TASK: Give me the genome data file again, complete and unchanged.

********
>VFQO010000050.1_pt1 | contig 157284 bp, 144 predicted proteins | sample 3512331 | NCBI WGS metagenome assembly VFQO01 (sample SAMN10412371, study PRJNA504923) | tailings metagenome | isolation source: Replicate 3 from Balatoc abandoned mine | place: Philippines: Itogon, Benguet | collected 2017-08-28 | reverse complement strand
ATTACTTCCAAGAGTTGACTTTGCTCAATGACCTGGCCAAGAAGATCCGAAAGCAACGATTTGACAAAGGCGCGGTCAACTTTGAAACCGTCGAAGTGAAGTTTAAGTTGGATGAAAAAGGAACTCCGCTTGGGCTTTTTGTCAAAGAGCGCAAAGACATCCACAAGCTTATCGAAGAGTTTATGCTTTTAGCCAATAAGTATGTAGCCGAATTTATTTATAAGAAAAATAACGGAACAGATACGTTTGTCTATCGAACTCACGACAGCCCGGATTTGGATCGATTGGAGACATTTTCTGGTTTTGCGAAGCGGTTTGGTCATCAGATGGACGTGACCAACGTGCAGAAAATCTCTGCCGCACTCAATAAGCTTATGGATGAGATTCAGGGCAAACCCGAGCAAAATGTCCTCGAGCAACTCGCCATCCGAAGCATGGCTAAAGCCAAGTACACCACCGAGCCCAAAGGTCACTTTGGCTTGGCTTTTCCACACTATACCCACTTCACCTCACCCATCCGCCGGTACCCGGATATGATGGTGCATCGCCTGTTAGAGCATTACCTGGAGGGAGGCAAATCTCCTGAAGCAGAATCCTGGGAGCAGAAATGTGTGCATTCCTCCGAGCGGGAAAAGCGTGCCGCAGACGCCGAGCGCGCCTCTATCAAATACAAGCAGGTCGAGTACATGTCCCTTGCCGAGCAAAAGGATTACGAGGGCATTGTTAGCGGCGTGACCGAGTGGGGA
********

>VFQO010000050.1_pt1 | contig 157284 bp, 144 predicted proteins | sample 3512331 | NCBI WGS metagenome assembly VFQO01 (sample SAMN10412371, study PRJNA504923) | tailings metagenome | isolation source: Replicate 3 from Balatoc abandoned mine | place: Philippines: Itogon, Benguet | collected 2017-08-28 | reverse complement strand
ATTACTTCCAAGAGTTGACTTTGCTCAATGACCTGGCCAAGAAGATCCGAAAGCAACGATTTGACAAAGGCGCGGTCAACTTTGAAACCGTCGAAGTGAAGTTTAAGTTGGATGAAAAAGGAACTCCGCTTGGGCTTTTTGTCAAAGAGCGCAAAGACATCCACAAGCTTATCGAAGAGTTTATGCTTTTAGCCAATAAGTATGTAGCCGAATTTATTTATAAGAAAAATAACGGAACAGATACGTTTGTCTATCGAACTCACGACAGCCCGGATTTGGATCGATTGGAGACATTTTCTGGTTTTGCGAAGCGGTTTGGTCATCAGATGGACGTGACCAACGTGCAGAAAATCTCTGCCGCACTCAATAAGCTTATGGATGAGATTCAGGGCAAACCCGAGCAAAATGTCCTCGAGCAACTCGCCATCCGAAGCATGGCTAAAGCCAAGTACACCACCGAGCCCAAAGGTCACTTTGGCTTGGCTTTTCCACACTATACCCACTTCACCTCACCCATCCGCCGGTACCCGGATATGATGGTGCATCGCCTGTTAGAGCATTACCTGGAGGGAGGCAAATCTCCTGAAGCAGAATCCTGGGAGCAGAAATGTGTGCATTCCTCCGAGCGGGAAAAGCGTGCCGCAGACGCCGAGCGCGCCTCTATCAAATACAAGCAGGTCGAGTACATGTCCCTTGCCGAGCAAAAGGATTACGAGGGCATTGTTAGCGGCGTGACCGAGTGGGGA